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Seven Year Itch
     

The Seven Year Itch

4.5 7
Director: Billy Wilder, Marilyn Monroe, Tom Ewell, Evelyn Keyes

Cast: Billy Wilder, Marilyn Monroe, Tom Ewell, Evelyn Keyes

 

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Like thousands of other Manhattanites, Tom Ewell annually packs his wife (Evelyn Keyes) and children off to summer vacation, staying behind to work at the office. This particular summer, the lonely Ewell begins fantasizing about the many women he'd foresworn upon getting married (in one of the fantasies, Ewell and Marguerite Chapman parody the beach rendezvous in

Overview

Like thousands of other Manhattanites, Tom Ewell annually packs his wife (Evelyn Keyes) and children off to summer vacation, staying behind to work at the office. This particular summer, the lonely Ewell begins fantasizing about the many women he'd foresworn upon getting married (in one of the fantasies, Ewell and Marguerite Chapman parody the beach rendezvous in From Here to Eternity). He is jolted back to reality when he meets his new neighbor--luscious model Marilyn Monroe. Inviting Monroe to dinner, Ewell intends to sweep her off her feet and into the boudoir. Things don't quite work out that way, thanks to Ewell's clumsiness (and essential decency) and Monroe's naivete. Still, Ewell becomes convinced that his impure thoughts will somehow be transmitted to his vacationing wife and to the rest of the world, leaving him wide open for scandal and ruination. In the original play, the husband and the next-door neighbor did have an affair, but both play and film arrived at the same happy ending, with Ewell and his missus contentedly reunited at summer's end. Featured in the cast of The Seven Year Itch are Robert Strauss as a lascivious handyman, Sonny Tufts as Evelyn Keye's former beau, Donald MacBride as Ewell's glad-handing boss, and veteran Broadway funny man Victor Moore in a cameo as a nervous plumber.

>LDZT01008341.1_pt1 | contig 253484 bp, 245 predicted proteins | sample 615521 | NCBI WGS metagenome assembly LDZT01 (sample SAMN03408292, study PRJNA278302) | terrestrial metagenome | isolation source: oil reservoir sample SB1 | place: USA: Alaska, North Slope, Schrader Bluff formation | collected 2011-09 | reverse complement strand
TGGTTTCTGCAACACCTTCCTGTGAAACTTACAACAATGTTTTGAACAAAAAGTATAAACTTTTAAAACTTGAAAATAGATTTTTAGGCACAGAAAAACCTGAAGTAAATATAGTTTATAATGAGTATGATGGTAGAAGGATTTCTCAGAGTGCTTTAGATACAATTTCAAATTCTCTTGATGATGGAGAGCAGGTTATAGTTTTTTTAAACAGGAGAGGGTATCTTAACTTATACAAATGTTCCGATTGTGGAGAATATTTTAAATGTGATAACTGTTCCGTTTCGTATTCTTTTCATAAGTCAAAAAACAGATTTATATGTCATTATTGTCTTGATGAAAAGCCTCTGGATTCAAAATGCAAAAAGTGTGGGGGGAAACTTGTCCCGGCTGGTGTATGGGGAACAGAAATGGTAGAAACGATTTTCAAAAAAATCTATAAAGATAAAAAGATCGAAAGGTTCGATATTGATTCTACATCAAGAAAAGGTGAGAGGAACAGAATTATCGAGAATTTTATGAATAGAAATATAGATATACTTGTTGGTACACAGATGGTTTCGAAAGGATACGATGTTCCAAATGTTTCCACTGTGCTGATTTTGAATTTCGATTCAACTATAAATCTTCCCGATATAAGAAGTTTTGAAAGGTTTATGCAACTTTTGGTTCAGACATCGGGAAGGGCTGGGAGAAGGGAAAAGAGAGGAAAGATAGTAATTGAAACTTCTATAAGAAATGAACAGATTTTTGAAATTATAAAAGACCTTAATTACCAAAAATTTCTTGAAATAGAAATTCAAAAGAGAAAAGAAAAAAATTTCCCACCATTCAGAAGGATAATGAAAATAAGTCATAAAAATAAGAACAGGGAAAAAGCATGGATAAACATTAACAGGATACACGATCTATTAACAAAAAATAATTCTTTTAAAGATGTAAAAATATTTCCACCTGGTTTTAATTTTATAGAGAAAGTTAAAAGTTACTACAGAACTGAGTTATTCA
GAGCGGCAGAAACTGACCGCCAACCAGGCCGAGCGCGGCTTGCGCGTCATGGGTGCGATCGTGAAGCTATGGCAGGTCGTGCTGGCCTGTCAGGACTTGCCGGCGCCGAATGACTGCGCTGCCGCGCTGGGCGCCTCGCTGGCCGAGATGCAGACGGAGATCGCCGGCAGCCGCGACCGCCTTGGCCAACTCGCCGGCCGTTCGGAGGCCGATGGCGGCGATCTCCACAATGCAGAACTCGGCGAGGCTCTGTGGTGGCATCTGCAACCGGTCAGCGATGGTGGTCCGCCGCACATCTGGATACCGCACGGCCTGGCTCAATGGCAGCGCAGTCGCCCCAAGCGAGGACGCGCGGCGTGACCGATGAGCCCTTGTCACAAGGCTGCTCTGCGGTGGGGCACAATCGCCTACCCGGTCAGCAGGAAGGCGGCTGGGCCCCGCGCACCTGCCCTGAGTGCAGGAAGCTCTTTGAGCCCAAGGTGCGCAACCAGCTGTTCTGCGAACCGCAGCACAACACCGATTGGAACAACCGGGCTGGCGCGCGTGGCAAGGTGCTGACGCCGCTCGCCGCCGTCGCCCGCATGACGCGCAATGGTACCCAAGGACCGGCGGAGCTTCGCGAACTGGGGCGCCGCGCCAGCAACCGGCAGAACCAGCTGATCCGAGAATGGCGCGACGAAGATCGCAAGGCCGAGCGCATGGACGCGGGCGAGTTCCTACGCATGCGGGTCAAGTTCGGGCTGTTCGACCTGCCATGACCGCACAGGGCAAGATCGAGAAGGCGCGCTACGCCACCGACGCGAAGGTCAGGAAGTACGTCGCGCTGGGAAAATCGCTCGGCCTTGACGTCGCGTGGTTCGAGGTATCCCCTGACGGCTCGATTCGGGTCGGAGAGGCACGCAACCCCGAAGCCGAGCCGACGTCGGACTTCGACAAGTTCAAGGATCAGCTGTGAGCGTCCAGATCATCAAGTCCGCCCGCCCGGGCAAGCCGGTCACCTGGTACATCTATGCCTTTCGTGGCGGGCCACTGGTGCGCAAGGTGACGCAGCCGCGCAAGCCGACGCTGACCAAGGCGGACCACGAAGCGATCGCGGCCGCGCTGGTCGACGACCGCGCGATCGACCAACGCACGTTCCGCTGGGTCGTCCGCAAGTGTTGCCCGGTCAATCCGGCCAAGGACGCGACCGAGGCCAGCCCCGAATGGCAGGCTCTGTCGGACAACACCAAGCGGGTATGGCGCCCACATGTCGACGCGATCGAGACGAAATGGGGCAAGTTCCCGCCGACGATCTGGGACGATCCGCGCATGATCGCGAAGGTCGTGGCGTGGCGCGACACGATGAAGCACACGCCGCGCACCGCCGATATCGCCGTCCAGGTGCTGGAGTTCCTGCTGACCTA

Editorial Reviews

All Movie Guide
A slick, stylized sex farce with echoes of 1947's The Secret Life of Walter Mitty, The Seven Year Itch parodies images of conventional Hollywood romances. Writer-director Billy Wilder takes jabs at several popular films of the era, including From Here to Eternity (1953) and Brief Encounter (1945), as he plunders the absurdities of the male libido. Of course, there was no better epitome of 1950s male sexual fantasy than Marilyn Monroe, ideally cast as "The Girl." Itch is further proof of Monroe's underrated comic skills, particularly in parts which allowed her to poke fun at her own image. Best remembered for its skirt-blowing scene, the film was actually a toned-down version of an even bawdier stage play. Wilder still manages to retain some of the play's naughtier puns and innuendo. Monroe and Wilder would work together again, on 1959's classic Some Like It Hot.

Product Details

Release Date:
07/31/2012
UPC:
0024543548850
Original Release:
1955
Rating:
NR
Source:
20th Century Fox
Presentation:
[Wide Screen]
Sound:
[DTS 5.1-Channel Surround Sound, Dolby AC-3 Surround Sound]
Time:
1:44:00
Sales rank:
31,427

Special Features

Commentary by Author Kevin Lally (Billy Wilder Biographer); Isolated Score Track in High Definition; The Hays Code - Picture-in-Picture with Sexual Innuendo Meter*; Marilyn Monroe Interactive Timeline; Monroe & Wilder: An Intersection of Genius; Fox Movie Channel presents Fox Legacy with Tom Rothman; Deleted Scenes; Hollywood Backstories: The Seven Year Itch; Fox Movietonews: The Seven Year Itch; Theatrical Trailers; Still Galleries

Cast & Crew

Performance Credits
Marilyn Monroe The Girl
Tom Ewell Richard Sherman
Evelyn Keyes Helen Sherman
Sonny Tufts Tom MacKenzie
Robert Strauss Kruhulik
Oscar Homolka Dr. Brubaker
Victor Moore Plumber
Marguerite Chapman Miss Morris
Carolyn Jones Miss Finch
Roxanne Elaine
Donald MacBride Brady
Butch Bernard Ricky Sherman
Doro Merande Waitress
Dorothy Ford Indian Girl
Ralph Sanford Railroad Station Gateman
Mary Young Train Lady

Technical Credits
Billy Wilder Director,Producer,Screenwriter
George Axelrod Screenwriter
George W. Davis Art Director
Charles K. Feldman Producer